From egg to fully fledged: May 2014 robin chicks

Mama robin did it again! Our resident supermum raised a brood of three chicks over 28 days in May. We watched it all, as usual, from the comfort of our back deck and through the living room window which looks onto the nest site. It makes it easy to spot the comings and goings of the robin family. I learnt a few new things this time around about the robin’s baby-raising skills.

Here is a run-down of the dates for this early spring brood:

April 25 – first egg laid in the new nest (in exactly the same spot as last year’s nest). Three eggs in total were laid, one each morning: April 25, 26, 27.

[14 days incubation]

[May 9 – the babies started hatching. They hatch in the same order that they were laid.

[14 days as chicks in the nest]

May 23 – the last two flew the nest. They all leave more or less together.


New born with eyes still closed

The robin is the largest of the north american thrushes. Females build the nest from the inside out, using the wrist of a wing to press grass into a cup shape. They add mud to keep the grass together which is presumably why they build their nests on rainy days. Our robin seems to leave the nest for a few days once built – probably to let it dry out.


Stock photo of an adult robin

Once the three eggs were laid, mama robin stayed on the nest more or less constantly. We watched her turn the eggs periodically with her beak and fly off to eat, but she was usually sitting on those eggs all day and all night. Last year, she left for extended trips away from the nest and I wondered how the eggs and chicks survived. But she didn’t do that this time. Even once the chicks had hatched (and for about 7 or 8 days afterwards) she was usually sitting on the nest. I wonder if it was colder this time around (it is earlier in the year than our 2013 broods).

I haven’t noticed daddy robin being involved very much in the feeding of the chicks, although according to the experts they can be. Male robins have a darker head and slightly less vibrant red breasts. The male this time around seemed taller and skinnier, too. The only time i noticed him feeding the chicks was the day before they flew the nest. He flew in as mama robin was leaving and brought food. Maybe he’s been around more, but I haven’t realised it was him. I’ll pay more attention to this next time.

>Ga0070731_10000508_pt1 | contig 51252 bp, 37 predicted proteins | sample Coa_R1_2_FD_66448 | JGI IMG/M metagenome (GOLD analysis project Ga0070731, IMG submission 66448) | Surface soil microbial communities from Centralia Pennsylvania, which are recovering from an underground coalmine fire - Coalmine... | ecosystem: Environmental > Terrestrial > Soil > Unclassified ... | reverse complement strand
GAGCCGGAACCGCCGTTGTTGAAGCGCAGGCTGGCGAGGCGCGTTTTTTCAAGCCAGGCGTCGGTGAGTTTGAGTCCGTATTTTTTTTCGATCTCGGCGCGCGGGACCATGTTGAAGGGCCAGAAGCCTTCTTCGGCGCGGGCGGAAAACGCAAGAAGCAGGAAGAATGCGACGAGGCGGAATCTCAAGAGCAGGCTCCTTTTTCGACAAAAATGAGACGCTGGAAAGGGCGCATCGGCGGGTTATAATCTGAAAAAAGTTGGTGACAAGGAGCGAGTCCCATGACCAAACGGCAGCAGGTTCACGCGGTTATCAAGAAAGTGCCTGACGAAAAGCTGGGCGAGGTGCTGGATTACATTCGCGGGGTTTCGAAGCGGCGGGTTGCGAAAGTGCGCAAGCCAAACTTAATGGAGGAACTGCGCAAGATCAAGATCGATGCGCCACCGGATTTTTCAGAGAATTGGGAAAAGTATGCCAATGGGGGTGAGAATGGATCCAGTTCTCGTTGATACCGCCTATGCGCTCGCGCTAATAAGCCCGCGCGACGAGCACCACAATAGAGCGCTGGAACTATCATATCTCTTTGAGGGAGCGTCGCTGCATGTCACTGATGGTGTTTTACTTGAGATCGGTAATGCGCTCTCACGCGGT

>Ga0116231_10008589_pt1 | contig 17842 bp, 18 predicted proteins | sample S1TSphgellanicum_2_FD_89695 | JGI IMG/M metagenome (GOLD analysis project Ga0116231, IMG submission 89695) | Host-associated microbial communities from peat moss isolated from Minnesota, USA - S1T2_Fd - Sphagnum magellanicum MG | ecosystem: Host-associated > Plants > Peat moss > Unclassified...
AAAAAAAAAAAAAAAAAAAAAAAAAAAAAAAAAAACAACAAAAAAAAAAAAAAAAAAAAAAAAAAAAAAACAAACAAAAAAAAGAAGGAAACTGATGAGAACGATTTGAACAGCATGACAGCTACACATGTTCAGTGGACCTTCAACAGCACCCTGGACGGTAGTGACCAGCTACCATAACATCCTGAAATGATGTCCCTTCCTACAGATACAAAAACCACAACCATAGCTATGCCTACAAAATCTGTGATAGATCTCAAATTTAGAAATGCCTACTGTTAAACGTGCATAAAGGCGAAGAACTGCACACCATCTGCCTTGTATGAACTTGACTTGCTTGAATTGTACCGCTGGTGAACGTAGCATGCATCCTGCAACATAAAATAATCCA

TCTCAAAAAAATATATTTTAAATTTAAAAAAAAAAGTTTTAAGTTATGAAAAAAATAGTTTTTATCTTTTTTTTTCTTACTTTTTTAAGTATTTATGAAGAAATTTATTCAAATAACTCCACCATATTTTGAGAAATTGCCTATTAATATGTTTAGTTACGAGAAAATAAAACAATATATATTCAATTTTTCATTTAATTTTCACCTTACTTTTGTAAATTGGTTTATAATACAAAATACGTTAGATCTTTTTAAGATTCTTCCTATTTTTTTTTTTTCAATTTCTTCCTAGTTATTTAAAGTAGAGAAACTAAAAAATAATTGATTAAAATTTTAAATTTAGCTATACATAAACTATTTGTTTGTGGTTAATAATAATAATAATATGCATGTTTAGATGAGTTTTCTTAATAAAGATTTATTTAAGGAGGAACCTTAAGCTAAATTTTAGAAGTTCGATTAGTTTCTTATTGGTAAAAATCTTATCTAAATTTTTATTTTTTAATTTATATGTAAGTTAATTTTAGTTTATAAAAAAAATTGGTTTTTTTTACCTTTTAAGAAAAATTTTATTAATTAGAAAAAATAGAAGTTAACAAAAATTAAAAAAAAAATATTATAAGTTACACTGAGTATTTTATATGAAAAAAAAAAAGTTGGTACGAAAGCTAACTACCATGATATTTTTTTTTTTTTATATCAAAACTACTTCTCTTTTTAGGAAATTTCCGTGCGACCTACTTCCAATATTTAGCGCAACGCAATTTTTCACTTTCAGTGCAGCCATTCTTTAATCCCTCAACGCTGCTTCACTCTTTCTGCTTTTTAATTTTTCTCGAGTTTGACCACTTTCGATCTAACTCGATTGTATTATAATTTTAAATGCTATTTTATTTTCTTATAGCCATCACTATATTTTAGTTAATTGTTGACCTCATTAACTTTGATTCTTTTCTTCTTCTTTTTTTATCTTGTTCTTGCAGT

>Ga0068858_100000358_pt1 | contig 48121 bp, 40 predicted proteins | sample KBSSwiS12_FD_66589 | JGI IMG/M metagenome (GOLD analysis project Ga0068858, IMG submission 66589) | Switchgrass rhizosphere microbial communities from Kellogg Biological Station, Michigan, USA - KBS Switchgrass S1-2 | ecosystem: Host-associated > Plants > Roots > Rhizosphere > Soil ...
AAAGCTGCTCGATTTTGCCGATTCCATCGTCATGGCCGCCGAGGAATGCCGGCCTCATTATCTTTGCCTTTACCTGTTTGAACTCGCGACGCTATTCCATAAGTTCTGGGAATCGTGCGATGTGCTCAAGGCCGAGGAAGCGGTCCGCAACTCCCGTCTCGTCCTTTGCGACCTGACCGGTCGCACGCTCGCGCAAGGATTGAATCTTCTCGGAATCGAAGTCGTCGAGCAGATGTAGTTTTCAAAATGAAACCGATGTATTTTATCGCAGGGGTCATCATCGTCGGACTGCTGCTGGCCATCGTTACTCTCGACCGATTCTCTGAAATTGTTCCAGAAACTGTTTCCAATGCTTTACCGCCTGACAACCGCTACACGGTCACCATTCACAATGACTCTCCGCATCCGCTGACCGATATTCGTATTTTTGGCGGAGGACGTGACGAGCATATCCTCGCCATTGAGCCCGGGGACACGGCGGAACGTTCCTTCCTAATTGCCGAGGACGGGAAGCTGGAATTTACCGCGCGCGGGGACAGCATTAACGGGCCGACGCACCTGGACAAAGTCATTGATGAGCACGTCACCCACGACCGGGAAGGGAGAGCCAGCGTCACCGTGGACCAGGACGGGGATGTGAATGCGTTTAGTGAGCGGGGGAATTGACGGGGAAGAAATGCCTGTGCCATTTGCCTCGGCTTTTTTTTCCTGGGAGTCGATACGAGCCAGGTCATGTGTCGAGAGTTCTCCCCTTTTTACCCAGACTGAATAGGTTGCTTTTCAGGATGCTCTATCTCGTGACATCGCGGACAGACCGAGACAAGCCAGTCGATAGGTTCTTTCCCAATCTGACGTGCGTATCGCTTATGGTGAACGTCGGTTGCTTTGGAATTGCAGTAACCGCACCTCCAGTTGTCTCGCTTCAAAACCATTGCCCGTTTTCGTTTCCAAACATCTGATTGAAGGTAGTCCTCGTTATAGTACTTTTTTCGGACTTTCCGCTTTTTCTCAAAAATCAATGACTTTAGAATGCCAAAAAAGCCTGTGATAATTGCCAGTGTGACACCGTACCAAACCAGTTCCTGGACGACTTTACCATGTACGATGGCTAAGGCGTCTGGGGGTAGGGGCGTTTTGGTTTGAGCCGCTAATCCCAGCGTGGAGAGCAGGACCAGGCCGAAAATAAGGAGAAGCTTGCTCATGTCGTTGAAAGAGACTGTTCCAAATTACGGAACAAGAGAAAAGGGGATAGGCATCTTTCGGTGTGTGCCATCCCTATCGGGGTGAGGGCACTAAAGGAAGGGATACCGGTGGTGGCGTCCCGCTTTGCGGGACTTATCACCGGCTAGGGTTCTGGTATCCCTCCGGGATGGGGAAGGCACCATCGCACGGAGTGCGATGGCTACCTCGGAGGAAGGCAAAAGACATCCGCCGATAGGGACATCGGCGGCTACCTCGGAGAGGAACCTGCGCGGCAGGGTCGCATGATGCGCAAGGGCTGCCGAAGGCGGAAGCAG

We all dislike cleaning up after our kids, right? Well, I’m pleased i wasn’t born a robin. Every time one of the babies is fed a juicy worm or caterpillar they poop. And the mama robin catches the poop in her beak and flies off with it. She seems to eat it actually. I watched this mesmerized and horrified many times. About half an hour after the babies left the nest for good, I watched the female robin fly back to it and clean it out. I couldn’t tell what she was eating, but she spent a while pecking and eating whatever was left in there – presumably poop. The nest is completely spotless inside now. Amazing.


Seven days old, eyes open, but still being brooded at night

We watched the last two babies leave the nest. Just after breakfast I noticed the speckled chicks were standing on the rim of the nest so Milo and I went outside to take a picture. The final photo! But as we came out the door, we must have startled them and they flew right over our heads. Their first flight! One of them pooped and the projectile narrowly missed Milo’s head. The speckled back and breast of the chicks will give them some camouflage for a couple of weeks until they are fully grown. Both mum and dad will continue to feed them out in the world for another two weeks. I think I’ve seen mum tweeting to the others out on the field with a big worm in her mouth.

i am guessing in another few weeks she will be back to lay another set of eggs.


Ready to leave the safety of the porch!



The first flight





One thought on “From egg to fully fledged: May 2014 robin chicks

  1. I just tried going out on the porch as you did to see if those “mother’s energy sapping” chicks would fly and giver her a break. I heard the mama calling to them. Sure enough, worked like a charm. They were tweeting away as if to say, “Wow, that was easier than I thought it would be. Thanks.” And thank you to you for trying to answer my questions about the white poop.

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